Why China Matters

China is important to Australia. It is essential for Australia to get its relationship with the People’s Republic of China (PRC) right. China Matters strives to inject alternative views to mainstream public commentary about Australia-China relations, deepen Australia’s understanding of developments in the PRC, and thereby strengthen Australia’s capacity to develop more effective policies toward the PRC.


Read the recent publications of the AIIA China Matters Fellow


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In her first policy research report, China’s Antarctic ambitions and their implications for Australia, Yun Jiang, AIIA China Matters Fellow, looks at concerns that the Antarctic ambitions of the People’s Republic of China’s (PRC) go beyond just scientific research and fishing. She argues that fears that Beijing wants to exploit Antarctica’s mineral and fossil energy resources, militarise the continent and even make its own territorial claims, are overblown.

While current governance arrangements do cause friction between Beijing and some of the original signatories of the Antarctic Treaty, including Australia, overall the PRC benefits from the system.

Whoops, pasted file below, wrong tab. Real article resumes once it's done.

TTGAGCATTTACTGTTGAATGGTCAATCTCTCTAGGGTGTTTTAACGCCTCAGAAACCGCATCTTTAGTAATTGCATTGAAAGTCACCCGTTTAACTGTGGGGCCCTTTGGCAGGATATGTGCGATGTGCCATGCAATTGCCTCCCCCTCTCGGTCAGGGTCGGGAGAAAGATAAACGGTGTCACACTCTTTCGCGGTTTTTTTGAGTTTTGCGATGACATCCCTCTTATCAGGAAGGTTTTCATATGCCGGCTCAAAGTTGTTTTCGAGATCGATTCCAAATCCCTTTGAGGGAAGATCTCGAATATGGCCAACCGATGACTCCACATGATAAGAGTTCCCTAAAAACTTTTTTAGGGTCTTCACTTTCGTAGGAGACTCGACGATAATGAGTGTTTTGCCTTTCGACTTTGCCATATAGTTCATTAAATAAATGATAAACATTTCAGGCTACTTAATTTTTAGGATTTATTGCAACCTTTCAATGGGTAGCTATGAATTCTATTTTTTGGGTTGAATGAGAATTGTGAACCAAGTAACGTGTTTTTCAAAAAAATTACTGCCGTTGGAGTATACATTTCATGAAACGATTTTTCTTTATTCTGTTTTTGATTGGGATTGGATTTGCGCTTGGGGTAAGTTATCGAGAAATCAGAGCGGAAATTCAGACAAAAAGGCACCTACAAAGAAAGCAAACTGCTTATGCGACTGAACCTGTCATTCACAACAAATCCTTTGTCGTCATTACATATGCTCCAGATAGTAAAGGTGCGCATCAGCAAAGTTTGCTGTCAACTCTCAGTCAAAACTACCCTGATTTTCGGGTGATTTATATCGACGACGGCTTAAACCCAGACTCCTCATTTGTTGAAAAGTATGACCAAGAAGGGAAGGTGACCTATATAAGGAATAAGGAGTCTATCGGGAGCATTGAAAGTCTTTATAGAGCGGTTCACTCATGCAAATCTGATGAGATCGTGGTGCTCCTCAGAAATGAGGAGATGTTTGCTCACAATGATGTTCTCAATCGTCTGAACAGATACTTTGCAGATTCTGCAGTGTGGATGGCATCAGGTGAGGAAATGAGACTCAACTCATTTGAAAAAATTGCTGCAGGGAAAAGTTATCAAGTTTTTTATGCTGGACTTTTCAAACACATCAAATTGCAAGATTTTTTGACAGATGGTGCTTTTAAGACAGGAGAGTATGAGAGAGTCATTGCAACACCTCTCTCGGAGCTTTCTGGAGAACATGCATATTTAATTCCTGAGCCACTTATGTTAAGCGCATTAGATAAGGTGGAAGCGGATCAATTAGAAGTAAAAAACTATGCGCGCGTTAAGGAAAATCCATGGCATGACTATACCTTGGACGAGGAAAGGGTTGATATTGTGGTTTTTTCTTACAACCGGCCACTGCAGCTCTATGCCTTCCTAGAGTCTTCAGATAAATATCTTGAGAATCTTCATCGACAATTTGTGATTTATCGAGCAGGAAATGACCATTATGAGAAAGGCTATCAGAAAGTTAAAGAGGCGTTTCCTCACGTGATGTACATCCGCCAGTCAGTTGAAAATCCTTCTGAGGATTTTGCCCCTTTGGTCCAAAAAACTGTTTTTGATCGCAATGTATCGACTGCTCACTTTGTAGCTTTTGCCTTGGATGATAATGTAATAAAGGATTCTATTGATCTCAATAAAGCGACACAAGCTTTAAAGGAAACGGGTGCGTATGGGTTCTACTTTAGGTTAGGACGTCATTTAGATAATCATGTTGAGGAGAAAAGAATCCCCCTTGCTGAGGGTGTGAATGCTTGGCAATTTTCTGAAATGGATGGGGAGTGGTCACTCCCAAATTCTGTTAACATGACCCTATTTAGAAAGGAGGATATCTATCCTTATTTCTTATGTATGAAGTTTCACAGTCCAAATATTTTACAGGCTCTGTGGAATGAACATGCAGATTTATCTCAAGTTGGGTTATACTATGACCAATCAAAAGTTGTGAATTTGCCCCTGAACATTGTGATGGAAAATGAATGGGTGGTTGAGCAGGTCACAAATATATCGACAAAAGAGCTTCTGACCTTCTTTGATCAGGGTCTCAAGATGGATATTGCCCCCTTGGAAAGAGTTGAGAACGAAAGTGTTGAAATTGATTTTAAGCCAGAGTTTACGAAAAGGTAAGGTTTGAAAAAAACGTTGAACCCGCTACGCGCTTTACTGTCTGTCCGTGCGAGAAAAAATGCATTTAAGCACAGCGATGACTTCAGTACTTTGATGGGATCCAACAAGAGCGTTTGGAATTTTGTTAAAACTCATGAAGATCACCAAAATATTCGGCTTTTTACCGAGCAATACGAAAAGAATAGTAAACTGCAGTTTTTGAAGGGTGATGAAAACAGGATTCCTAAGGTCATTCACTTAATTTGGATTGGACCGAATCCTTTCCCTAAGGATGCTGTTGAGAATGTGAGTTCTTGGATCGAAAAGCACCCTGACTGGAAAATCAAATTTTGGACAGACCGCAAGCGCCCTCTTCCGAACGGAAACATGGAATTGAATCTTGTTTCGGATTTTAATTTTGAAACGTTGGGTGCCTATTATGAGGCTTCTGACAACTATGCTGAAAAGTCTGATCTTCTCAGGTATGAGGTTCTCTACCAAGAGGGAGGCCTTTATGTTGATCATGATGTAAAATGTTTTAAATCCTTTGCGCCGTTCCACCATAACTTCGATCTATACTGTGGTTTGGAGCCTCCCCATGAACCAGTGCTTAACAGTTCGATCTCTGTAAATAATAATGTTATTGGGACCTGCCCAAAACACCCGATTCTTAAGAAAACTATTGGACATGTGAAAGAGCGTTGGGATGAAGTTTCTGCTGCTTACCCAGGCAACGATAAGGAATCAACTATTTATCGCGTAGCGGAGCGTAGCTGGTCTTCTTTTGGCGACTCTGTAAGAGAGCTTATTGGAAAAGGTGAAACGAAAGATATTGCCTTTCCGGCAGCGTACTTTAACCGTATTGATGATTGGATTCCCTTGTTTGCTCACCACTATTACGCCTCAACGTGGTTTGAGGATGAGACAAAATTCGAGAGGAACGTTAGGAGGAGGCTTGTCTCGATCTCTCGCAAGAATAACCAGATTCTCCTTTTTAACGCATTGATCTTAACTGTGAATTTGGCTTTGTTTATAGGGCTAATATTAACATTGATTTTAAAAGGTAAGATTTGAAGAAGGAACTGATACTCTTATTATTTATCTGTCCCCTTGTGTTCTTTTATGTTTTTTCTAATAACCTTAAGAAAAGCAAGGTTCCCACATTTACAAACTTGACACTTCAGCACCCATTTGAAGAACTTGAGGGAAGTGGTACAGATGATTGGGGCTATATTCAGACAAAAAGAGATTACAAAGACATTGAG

Read the report here.

China Matters does not have an institutional view; the views expressed here are the author’s.

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National interest and values are often invoked by governments and commentators to support a particular course of action in foreign policy. But who determines what is in Australia’s national interest and who defines Australian values? What are the underlying tensions between the two concepts? And given the current trajectory of US-China relations is it possible to have a values-based foreign policy in an era of great power competition?

AIIA China Matters Fellow Yun Jiang discussed the role of values in foreign policy at an event hosted by AIIA NSW at the beautiful heritage-listed Glover Cottages in Millers Point, Sydney on Wednesday 23 August.

A summary of the event can be found here.

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Linda Jakobson, China Matters’ Founding Director, on the recent meeting between Australian Foreign Minister Penny Wong and the PRC’s Foreign Minister Wang Yi: “[Rather than demands, Mr Wang’s remarks were better described as a] statement of atmospherics China hopes to achieve with Australia.”

Read the Australian Financial Review article here.

Linda was also quoted in a recent New York Times article here.

In a recent article in The Wire China on Australia’s iron ore trade with China (read it here), Linda “agrees that [for China] total diversification is impossible..[but] the PRC has been agile and very cleverly focused on reducing dependency on one source, and has successfully diversified in many cases before iron ore.”

Our Goals